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    • #22881
      Brittany Foster
      Keymaster

      With this flu I have been getting really severe migraines and headaches. I am prescribed pain medication to take for severe pain when I need relief and can take it a few times a day if needed. I have always struggled finding a treatment for migraines and severe headaches that works. Wondering if there are treatments or tricks that have worked for people that experience this? I know sometimes we can be limited on the medications we can take, especially if you are susceptible to arrythmias like I am.

      Do you experience frequent migraines or severe headaches? What does your treatment plan look like for this? Are there certain medications you can’t take due to your existing conditions?

    • #22882
      Kevin Smith
      Participant

      When I was taking Selexipag and Tadalfil together in the morning, along with the then-prescribed 360 mg Diovan, I would have a dreadful headache (a migraine, I guess) for about 4 hours. My second pulmonologist eventually realized that I was most likely experiencing too much vasodilation (especially blaming the unnecessary BP med – not a dig at my cardiologist!). I separated the Tadalafil from the first Selexipag of the day by about 5 hours. I found the timing of doses was critical for how I ultimately felt. No more headaches. I say all that only because I know you take a lot of meds, and it might be worth asking your pulmonologist about hypovasodilation, too. Yasher koach*, Brittany…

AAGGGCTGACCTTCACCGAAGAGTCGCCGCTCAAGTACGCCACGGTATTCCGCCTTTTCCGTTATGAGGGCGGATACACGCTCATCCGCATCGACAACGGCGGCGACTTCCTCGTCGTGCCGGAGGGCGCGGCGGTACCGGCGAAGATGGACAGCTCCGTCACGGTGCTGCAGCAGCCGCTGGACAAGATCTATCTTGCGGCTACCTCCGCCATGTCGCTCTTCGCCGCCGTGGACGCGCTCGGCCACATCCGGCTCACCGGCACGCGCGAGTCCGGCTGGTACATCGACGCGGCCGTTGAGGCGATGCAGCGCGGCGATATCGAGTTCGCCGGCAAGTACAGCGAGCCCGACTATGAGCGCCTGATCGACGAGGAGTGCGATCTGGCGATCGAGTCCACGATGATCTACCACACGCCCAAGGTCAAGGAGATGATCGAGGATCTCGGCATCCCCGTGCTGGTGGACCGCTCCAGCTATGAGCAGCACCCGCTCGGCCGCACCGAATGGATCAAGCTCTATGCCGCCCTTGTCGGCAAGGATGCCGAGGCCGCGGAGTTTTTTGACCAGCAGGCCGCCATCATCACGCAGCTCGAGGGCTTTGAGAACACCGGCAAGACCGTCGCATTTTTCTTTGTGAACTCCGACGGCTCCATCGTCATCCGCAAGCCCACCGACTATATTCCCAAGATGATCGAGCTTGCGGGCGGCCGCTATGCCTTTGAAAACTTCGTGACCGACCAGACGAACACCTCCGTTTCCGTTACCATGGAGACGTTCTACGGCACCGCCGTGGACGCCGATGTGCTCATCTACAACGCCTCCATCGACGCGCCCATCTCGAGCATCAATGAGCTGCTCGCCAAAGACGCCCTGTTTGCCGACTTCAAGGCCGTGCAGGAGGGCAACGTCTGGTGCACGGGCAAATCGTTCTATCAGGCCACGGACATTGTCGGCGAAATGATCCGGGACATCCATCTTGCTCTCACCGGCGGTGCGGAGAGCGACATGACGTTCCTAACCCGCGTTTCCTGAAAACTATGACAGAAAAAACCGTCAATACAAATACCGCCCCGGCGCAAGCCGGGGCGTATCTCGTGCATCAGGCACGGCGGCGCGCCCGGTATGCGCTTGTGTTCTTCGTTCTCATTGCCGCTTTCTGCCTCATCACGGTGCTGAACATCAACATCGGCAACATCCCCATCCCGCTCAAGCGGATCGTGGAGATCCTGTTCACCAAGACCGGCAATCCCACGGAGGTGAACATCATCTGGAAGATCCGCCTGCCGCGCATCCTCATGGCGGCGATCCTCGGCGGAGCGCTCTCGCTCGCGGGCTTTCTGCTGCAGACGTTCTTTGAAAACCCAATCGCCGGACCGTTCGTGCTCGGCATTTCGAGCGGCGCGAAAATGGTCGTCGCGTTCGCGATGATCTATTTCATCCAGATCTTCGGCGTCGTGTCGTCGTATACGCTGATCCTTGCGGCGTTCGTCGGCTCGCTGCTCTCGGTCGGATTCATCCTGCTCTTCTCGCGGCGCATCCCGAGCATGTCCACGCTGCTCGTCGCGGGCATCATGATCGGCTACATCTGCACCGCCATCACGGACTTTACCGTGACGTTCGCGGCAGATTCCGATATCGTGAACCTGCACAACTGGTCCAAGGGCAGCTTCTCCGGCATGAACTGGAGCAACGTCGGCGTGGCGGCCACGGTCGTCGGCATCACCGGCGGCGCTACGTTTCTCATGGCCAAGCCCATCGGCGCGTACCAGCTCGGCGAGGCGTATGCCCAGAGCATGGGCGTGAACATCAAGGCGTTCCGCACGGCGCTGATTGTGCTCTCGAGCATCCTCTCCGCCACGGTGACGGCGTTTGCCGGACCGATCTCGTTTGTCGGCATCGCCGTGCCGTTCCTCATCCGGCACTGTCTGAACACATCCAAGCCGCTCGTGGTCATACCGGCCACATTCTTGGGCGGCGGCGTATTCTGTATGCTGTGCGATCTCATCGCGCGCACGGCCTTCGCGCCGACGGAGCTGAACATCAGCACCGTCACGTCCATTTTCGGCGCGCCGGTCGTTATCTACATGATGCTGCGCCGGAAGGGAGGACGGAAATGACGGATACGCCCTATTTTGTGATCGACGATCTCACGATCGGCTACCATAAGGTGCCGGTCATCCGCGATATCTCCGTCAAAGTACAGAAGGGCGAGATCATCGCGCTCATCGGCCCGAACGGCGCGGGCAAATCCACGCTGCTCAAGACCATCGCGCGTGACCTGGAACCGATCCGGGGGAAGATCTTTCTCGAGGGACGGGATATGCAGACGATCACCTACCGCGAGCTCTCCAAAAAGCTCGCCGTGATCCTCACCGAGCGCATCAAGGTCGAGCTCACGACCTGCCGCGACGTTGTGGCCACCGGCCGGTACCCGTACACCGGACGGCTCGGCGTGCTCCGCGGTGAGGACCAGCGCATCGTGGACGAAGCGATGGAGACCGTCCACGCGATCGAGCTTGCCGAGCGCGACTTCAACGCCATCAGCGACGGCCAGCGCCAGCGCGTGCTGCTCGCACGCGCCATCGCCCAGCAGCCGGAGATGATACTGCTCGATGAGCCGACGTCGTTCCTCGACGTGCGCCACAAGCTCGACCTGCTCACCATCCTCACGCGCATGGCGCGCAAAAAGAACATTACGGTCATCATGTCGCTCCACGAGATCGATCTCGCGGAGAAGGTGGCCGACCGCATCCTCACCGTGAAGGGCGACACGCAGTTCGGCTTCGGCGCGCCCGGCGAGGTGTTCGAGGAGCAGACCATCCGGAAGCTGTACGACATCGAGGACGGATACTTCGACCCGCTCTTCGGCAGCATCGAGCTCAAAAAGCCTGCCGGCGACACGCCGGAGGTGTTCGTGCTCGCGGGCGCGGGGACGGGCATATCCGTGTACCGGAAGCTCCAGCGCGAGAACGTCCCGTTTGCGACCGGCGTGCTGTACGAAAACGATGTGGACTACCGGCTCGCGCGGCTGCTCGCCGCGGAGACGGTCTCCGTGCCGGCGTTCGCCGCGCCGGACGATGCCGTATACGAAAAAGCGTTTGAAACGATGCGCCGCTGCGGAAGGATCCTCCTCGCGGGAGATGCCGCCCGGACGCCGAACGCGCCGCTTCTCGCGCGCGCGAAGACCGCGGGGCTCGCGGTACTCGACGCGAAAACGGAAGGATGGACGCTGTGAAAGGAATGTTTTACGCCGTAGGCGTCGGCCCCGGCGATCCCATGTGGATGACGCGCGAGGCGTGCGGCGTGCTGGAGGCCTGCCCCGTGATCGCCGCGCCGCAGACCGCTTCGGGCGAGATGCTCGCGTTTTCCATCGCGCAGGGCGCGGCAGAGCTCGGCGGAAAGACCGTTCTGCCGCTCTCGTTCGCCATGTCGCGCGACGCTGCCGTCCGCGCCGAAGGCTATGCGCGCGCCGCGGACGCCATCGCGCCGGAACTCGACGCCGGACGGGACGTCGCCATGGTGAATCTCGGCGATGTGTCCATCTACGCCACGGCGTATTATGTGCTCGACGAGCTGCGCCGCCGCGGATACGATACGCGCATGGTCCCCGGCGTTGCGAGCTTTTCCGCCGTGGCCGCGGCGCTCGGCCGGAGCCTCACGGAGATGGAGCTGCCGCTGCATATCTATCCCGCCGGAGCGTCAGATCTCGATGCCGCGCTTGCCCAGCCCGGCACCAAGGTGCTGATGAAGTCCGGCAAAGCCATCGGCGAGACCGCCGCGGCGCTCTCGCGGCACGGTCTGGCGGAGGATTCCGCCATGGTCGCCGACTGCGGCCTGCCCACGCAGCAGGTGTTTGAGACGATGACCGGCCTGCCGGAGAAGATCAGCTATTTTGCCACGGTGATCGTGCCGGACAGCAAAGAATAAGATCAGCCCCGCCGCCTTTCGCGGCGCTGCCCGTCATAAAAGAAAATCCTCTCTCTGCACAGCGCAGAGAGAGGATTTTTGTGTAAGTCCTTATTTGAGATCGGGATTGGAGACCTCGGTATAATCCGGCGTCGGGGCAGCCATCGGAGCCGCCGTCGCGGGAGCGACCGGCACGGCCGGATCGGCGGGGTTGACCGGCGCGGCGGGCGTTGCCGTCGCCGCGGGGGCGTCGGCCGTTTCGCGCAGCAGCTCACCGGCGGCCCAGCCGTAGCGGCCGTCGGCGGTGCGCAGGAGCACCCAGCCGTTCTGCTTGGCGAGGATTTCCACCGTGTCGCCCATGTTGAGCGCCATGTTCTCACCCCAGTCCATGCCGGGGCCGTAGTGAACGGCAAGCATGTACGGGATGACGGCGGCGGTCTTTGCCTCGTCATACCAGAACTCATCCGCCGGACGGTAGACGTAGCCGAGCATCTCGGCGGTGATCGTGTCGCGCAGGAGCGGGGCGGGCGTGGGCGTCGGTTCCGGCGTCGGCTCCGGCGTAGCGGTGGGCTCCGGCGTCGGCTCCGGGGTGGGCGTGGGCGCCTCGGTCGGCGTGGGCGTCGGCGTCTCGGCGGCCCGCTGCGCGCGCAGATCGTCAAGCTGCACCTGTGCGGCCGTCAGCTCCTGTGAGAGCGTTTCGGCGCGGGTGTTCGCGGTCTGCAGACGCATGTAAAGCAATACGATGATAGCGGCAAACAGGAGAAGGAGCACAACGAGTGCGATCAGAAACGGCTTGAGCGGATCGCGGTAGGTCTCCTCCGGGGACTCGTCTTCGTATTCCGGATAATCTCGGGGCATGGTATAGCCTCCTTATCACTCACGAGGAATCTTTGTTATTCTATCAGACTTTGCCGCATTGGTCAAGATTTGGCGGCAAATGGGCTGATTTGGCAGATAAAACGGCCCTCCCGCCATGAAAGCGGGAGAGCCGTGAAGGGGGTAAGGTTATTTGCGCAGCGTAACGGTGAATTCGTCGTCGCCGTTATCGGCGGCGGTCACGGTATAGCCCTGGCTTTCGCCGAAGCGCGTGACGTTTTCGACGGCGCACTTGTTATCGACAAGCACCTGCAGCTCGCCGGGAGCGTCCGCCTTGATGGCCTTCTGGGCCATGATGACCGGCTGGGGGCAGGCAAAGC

(*”go from strength to strength”)

    • #22884
      Brittany Foster
      Keymaster

      Hey @ksmith610 Thank you so much for your response. This has been a cause of my migraines in the past and I had to actually stop a couple medications because the vaso dilation would get so severe and the headaches were getting intolerable. I remember when I would go to lay down it would feel like my head was about to explode ! After stopping some of those medications it helped more so I can see why spacing out the dosage would also be beneficial ! I am glad that you were able to get to the bottom of that because I know firsthand how difficult that is to balance a migraine on top of everything else. Thank you for the strength reminder !

    • #22888
      Colleen Steele
      Keymaster

      I’m so sorry, Brittany. Migraines are the worst! As you know, my son has struggles with them during his PH days and post transplant. Do to his heart conditions he was limited to what he could take for it. I’m curious, what pain medication did your doctor prescribe?

      Post-transplant my son takes Topirimate daily. His doctor said some of his patients call it dope-imate because he can cause severe brain fog. Cullen does have some issues with it but not enough to force him to stop taking it. It has helped him so much!

      However, you are talking about migraines caused by the flu. My husband swears by nasal flushes but neither my son or I can bring ourselves to using that. Have you ever tried it?

    • #22892
      Brittany Foster
      Keymaster

      @colleensteele I am just told that when the migraines get really severe to just take a second dose of the Percocet that I have for pain. My neurologist knows that I can’t take any of the medications for migraines or any of the therapies so that has always been her recommended course of treatment for me. Usually I just take the pain med at night with my tube feeding because through the day the stomach acid and fluid builds up in my stomach and causes a lot of swelling and discomfort. I try to limit the use during the day but if it gets severe enough (like with this flu) I will take an extra on around 5/6 at night so it kicks in before I take my second dose. It has been bad enough where it is keeping me up at night and it’s hard not being able to take anything for it! I am very sensitive to migraine meds but Percocet actually sits well with me believe it or not.

    • #22936
      Valerie
      Participant

      This is so familiar to me!